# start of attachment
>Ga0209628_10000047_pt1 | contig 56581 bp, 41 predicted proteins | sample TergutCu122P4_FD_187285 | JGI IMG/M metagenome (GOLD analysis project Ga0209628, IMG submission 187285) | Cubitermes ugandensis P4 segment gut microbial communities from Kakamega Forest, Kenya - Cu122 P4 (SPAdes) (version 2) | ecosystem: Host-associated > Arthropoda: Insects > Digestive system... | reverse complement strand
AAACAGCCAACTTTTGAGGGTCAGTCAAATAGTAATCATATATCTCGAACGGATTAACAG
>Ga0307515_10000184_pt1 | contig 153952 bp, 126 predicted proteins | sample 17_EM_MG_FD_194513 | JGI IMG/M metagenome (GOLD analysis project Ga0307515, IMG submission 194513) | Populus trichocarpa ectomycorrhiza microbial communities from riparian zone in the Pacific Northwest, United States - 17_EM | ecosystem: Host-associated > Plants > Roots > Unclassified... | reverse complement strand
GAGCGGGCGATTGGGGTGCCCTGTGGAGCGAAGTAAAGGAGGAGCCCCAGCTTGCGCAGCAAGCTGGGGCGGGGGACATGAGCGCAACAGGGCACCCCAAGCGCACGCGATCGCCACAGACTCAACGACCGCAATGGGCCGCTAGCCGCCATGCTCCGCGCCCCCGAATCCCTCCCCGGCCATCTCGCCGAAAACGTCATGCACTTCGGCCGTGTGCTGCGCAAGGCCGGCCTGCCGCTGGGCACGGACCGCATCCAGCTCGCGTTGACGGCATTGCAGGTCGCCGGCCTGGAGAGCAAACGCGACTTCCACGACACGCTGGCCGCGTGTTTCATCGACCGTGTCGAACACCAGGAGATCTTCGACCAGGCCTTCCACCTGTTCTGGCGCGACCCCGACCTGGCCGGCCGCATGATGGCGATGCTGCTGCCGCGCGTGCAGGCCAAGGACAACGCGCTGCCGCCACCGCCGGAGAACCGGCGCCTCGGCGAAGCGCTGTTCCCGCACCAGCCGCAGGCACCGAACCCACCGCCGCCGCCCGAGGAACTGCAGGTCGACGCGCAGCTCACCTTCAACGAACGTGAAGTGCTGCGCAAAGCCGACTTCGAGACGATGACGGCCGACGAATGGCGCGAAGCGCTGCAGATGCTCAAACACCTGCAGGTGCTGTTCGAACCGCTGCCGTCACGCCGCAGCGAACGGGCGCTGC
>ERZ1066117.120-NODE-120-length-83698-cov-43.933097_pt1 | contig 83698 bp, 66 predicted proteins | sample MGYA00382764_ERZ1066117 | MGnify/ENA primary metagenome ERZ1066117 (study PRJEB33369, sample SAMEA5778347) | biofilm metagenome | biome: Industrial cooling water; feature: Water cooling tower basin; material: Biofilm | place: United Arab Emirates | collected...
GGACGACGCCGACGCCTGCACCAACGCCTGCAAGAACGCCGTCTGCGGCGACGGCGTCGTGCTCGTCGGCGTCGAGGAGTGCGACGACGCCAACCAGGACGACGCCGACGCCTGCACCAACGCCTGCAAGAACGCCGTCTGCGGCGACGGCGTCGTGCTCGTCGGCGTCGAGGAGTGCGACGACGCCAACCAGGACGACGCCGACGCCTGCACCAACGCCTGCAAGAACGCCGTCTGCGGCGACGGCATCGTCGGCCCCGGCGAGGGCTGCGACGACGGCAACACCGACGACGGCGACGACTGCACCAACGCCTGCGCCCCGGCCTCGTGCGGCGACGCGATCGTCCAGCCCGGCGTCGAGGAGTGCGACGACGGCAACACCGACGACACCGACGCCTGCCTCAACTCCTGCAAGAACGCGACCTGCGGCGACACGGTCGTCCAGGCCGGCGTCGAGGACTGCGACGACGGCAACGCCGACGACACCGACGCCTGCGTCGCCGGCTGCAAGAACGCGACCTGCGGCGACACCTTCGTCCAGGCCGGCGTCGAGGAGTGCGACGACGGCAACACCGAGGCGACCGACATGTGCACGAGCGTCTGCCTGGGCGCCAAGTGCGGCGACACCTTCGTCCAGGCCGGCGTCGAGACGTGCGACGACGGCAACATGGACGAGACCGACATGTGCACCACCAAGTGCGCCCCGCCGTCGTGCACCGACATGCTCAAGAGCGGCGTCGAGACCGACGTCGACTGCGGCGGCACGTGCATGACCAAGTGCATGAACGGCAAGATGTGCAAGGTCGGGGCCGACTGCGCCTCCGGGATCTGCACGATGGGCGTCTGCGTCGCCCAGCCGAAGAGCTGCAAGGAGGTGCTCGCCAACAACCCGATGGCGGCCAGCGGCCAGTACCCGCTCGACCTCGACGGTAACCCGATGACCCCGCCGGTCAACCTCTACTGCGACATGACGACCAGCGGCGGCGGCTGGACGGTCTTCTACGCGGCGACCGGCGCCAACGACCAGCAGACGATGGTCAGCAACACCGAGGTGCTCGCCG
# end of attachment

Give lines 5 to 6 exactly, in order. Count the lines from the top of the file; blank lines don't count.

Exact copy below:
>ERZ1066117.120-NODE-120-length-83698-cov-43.933097_pt1 | contig 83698 bp, 66 predicted proteins | sample MGYA00382764_ERZ1066117 | MGnify/ENA primary metagenome ERZ1066117 (study PRJEB33369, sample SAMEA5778347) | biofilm metagenome | biome: Industrial cooling water; feature: Water cooling tower basin; material: Biofilm | place: United Arab Emirates | collected...
GGACGACGCCGACGCCTGCACCAACGCCTGCAAGAACGCCGTCTGCGGCGACGGCGTCGTGCTCGTCGGCGTCGAGGAGTGCGACGACGCCAACCAGGACGACGCCGACGCCTGCACCAACGCCTGCAAGAACGCCGTCTGCGGCGACGGCGTCGTGCTCGTCGGCGTCGAGGAGTGCGACGACGCCAACCAGGACGACGCCGACGCCTGCACCAACGCCTGCAAGAACGCCGTCTGCGGCGACGGCATCGTCGGCCCCGGCGAGGGCTGCGACGACGGCAACACCGACGACGGCGACGACTGCACCAACGCCTGCGCCCCGGCCTCGTGCGGCGACGCGATCGTCCAGCCCGGCGTCGAGGAGTGCGACGACGGCAACACCGACGACACCGACGCCTGCCTCAACTCCTGCAAGAACGCGACCTGCGGCGACACGGTCGTCCAGGCCGGCGTCGAGGACTGCGACGACGGCAACGCCGACGACACCGACGCCTGCGTCGCCGGCTGCAAGAACGCGACCTGCGGCGACACCTTCGTCCAGGCCGGCGTCGAGGAGTGCGACGACGGCAACACCGAGGCGACCGACATGTGCACGAGCGTCTGCCTGGGCGCCAAGTGCGGCGACACCTTCGTCCAGGCCGGCGTCGAGACGTGCGACGACGGCAACATGGACGAGACCGACATGTGCACCACCAAGTGCGCCCCGCCGTCGTGCACCGACATGCTCAAGAGCGGCGTCGAGACCGACGTCGACTGCGGCGGCACGTGCATGACCAAGTGCATGAACGGCAAGATGTGCAAGGTCGGGGCCGACTGCGCCTCCGGGATCTGCACGATGGGCGTCTGCGTCGCCCAGCCGAAGAGCTGCAAGGAGGTGCTCGCCAACAACCCGATGGCGGCCAGCGGCCAGTACCCGCTCGACCTCGACGGTAACCCGATGACCCCGCCGGTCAACCTCTACTGCGACATGACGACCAGCGGCGGCGGCTGGACGGTCTTCTACGCGGCGACCGGCGCCAACGACCAGCAGACGATGGTCAGCAACACCGAGGTGCTCGCCG